by Anna Laetitia Barbauld
(Poem number 165, page number 168 – Palgrave’s Golden Treasury)
The Golden Treasury presents this beautiful part-poem as it omits some lines from the between. However, for our purpose, this is a very suitable poem. Let’s try to come to a sensible conclusion by reading these two stanzas by Anna.
What will we do?
i. Try to find the form of the poem (if any)
ii. Try to find the people or things involved in the poem (if any)
iii. Try to set the roles of the people or things involved
iv. Try to decide the surface meaning or the face value
v. Try to find the hidden layer beneath the surface meaning (if any)
vi. Look for the common idea which connects the hidden or the apparent meaning of the poem
vii. Conclude our assumption
What is the form? It’s a dialogue form where the poet is talking to something abstract – life. Life cannot indulge in a conversation and hence the poet is actually having a monologue and she is expressing her views. The poet seems to suggest that she does not know life very well. When did they meet and where and under which circumstances, these questions are still unknown. However, one thing, the poet asserts, is certain that life and the poet have to part.
In the second stanza, the poet brings an analogy and tells the readers that parting with dear friends is always tough. It often involves tears and sorrows. And because the poet had long been with life (she might be referring to her age), a dearness between them has been established. And lastly, the poet might be requesting to life for a calm and pleasant parting. She wants a ‘brighter clime’ when they part – life and the poet.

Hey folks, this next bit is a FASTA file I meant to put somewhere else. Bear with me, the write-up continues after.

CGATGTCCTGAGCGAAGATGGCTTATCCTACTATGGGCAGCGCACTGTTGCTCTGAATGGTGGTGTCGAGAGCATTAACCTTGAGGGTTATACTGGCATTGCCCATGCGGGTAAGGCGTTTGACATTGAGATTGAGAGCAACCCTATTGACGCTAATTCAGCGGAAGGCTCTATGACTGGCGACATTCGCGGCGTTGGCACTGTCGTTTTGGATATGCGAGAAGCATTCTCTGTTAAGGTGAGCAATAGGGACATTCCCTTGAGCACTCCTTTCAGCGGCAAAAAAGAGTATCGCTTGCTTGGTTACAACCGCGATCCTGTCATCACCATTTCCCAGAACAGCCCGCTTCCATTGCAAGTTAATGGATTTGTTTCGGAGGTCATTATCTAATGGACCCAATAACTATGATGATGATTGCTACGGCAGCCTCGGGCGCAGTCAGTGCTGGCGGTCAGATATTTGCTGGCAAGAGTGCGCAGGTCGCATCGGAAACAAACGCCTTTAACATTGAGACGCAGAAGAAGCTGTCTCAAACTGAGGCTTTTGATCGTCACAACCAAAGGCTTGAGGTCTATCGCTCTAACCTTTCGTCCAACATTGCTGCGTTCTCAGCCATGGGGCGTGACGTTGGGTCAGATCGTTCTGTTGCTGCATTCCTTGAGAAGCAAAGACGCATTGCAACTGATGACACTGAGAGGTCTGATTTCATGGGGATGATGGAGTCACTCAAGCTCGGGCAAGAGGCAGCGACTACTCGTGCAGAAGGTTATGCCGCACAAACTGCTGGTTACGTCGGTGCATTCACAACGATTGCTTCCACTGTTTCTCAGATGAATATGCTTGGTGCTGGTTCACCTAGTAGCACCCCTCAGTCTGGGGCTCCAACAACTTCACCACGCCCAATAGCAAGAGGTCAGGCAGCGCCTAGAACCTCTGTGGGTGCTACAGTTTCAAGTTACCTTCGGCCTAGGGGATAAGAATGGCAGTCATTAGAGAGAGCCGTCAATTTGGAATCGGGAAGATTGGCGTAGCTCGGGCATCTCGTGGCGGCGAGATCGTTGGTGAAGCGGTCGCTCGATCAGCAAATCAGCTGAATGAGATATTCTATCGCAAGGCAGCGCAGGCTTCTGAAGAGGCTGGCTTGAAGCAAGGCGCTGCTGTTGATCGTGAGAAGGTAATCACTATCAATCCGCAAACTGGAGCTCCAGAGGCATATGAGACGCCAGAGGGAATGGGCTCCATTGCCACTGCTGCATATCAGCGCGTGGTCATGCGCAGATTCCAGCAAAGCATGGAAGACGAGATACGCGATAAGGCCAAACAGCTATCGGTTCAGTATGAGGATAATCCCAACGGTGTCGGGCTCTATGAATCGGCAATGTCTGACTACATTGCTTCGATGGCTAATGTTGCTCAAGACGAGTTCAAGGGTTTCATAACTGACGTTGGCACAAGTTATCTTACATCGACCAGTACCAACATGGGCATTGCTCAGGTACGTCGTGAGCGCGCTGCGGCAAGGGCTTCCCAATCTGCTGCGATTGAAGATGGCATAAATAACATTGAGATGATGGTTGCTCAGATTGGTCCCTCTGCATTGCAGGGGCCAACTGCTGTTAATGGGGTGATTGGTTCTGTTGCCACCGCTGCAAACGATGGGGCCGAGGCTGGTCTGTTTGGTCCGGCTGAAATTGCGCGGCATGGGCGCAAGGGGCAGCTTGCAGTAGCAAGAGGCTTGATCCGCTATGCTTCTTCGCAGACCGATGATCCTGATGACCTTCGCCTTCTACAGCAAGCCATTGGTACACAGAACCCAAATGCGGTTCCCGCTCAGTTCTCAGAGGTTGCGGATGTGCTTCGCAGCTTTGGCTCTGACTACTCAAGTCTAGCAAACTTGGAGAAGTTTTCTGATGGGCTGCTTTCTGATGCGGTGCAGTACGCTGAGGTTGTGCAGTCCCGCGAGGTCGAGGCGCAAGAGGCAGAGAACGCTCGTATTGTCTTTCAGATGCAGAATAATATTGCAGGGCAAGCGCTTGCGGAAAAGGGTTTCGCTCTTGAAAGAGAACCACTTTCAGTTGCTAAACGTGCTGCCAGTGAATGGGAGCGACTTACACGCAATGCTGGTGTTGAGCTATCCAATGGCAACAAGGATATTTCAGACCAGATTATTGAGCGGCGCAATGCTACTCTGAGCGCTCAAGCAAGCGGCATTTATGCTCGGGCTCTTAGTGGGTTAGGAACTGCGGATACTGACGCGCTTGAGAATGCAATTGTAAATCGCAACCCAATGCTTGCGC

The ‘common idea’:
Life and human beings – we are all alive and we will all die! However, most of the times, the thought of death frightens us. The poet is suggesting that we should accept the truth and only wish that the ‘parting,’ which is death, comes lighter on us.
So, you have just studied a poem! And that’s a practical example of how do we study poetry.
4. The most important thing:
Study of poetry is always open and it must not be closed. So, never assert your authority on the text you are supposed to study. You must notice that in the poem given above, we have only ‘assumed’ what the poet ‘might’ be ‘suggesting’. It has become a common habit among the students as well as the teachers that they authoritatively say ‘what the poet means’ and this habit, to be frank, is very ugly! How can we know for sure what the poet ‘said’ many centuries ago? We can only assume and look for the clues which lead us to a sensible conclusion. Be careful; don’t be the poet yourself. Be sensible readers and try to respect the beautiful manifold of meanings that a poetic text brings to us!
5. Group study of poetry can be helpful:
If you have more than two friends, it will actually be fun. Try studying the same poem with your friends and share your interpretations with each other. Do you find something in common? Which among you brings the most connected and most sensible interpretation of the poem?
So, these are a few of the practices which can make studying poetry fun and also easy. At the same time, these practices will also make the students analytical and critical. The outcome will certainly be more fruitful on various fronts. All the best guys!
Article by Team English Literature